Rationalization of bathroom service sub-systems in high-rise public housing
Author(s)Wang, Chi-wei, M.S. Massachusetts Institute of Technology
Bathroom service sub-systems in high-rise public housing, Rationalization of
Massachusetts Institute of Technology. Dept. of Architecture.
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Because of the increasing demand for a large quantity of public housing in Taiwan, construction productivity has become an important issue. Among those building elements, the bathroom has been accused as presenting one of the more severe bottlenecks in production, due to the great number of so called "looped" operations which seriously decrease bathroom assembly efficiency in particular and overall building construction productivity in general. Many foreign countries have developed various industrialized bathroom systems to improve on-site assembly efficiency. These systems have adopted different concepts towards bathroom design and subsystem categorization which are supposed to increase assembly efficiency in their contexts. Since the elimination of "looped" operations serves the same purpose; i.e., to achieve higher assembly efficiency, it seems clear that it may also lead to the task of conceptually redefining conventional bathroom subsystems that are currently being produced and used in Taiwan. Given the situation that, in Taiwan, we should first try to rationalize our construction methods instead of leaping directly into industrialized ones, a situation which has been taken for granted by both the government and the private sectors as a remedy for the current housing shortage dilemma, this thesis tries to rationalize conventional Taiwanese bathroom assembly processes by examining the "looped" operations in relation to bathroom subsystems as a pilot study for more rationalized, assembly-efficient bathroom designs, and eventual or possible industrialization.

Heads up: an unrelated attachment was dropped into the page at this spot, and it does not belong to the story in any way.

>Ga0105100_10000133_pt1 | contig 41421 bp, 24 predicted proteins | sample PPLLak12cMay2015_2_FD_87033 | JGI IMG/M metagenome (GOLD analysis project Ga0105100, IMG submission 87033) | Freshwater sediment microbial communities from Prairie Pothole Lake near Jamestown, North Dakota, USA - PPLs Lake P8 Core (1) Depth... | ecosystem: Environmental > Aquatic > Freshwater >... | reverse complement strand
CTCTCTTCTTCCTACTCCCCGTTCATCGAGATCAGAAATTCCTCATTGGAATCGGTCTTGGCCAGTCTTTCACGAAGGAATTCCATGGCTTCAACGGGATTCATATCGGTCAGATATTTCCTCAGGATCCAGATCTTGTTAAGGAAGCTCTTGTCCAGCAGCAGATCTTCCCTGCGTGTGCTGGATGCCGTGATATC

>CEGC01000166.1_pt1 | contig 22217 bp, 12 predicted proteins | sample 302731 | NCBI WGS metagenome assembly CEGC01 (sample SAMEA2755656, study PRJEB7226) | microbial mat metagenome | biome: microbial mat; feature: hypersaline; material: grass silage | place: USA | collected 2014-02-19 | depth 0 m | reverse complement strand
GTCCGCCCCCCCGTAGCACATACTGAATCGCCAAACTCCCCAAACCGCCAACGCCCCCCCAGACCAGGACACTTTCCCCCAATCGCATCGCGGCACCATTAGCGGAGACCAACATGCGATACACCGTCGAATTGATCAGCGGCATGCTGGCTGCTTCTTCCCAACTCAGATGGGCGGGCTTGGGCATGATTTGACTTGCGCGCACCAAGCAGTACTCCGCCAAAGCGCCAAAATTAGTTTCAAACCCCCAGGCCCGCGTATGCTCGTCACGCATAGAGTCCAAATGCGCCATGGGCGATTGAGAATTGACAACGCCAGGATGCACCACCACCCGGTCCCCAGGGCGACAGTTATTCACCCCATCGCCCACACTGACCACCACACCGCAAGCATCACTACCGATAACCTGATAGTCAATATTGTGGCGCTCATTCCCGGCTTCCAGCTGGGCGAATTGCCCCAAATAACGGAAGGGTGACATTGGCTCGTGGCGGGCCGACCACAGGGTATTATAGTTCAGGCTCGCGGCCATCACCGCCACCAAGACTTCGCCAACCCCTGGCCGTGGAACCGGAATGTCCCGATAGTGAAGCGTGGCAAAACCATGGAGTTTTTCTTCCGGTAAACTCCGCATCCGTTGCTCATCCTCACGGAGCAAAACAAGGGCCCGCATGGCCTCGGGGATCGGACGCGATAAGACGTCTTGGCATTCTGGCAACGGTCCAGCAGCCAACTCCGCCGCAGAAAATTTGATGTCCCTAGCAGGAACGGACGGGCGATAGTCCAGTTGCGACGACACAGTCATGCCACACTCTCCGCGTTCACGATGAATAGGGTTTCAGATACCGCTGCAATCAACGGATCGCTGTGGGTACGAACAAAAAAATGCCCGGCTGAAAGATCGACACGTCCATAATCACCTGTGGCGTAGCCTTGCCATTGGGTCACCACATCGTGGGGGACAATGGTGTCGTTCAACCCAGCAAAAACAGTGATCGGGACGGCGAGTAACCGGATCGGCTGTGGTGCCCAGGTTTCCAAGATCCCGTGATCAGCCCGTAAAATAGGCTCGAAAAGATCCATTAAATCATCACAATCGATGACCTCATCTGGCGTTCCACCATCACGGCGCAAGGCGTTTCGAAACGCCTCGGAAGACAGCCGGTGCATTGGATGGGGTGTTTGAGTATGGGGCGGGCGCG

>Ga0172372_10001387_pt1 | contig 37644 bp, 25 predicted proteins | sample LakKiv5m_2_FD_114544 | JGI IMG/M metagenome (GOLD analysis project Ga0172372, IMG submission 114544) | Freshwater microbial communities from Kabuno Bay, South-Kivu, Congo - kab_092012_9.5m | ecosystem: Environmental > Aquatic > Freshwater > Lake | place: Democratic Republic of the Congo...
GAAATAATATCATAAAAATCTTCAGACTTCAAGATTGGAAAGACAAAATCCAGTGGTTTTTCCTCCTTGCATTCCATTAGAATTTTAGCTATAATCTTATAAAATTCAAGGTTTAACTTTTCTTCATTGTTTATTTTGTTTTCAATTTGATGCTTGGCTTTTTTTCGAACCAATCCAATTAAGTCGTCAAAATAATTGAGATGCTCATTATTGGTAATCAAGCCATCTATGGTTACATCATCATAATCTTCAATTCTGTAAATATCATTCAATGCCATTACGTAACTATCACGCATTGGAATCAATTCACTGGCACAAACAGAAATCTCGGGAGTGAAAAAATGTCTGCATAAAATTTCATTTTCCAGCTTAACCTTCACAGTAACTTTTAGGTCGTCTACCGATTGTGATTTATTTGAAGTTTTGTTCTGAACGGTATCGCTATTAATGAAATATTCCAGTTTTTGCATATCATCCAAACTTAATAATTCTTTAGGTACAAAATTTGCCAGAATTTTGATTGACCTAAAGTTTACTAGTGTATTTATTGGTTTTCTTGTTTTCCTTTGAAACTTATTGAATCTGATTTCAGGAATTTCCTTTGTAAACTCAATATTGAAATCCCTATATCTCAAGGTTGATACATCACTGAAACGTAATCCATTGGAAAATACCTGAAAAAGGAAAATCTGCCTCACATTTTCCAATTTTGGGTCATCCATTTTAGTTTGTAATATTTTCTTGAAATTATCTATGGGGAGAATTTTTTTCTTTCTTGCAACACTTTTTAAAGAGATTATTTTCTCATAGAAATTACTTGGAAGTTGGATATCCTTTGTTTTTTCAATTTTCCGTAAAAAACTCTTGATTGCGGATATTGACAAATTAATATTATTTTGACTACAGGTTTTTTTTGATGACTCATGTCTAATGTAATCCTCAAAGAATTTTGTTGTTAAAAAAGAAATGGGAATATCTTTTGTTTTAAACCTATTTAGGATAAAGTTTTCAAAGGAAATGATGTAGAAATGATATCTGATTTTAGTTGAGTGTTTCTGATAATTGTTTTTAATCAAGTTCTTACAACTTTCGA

Thesis (M.S.)--Massachusetts Institute of Technology, Dept. of Architecture, 1983.MICROFICHE COPY AVAILABLE IN ARCHIVES AND ROTCHIncludes bibliographical references.
DepartmentMassachusetts Institute of Technology. Dept. of Architecture.
Massachusetts Institute of Technology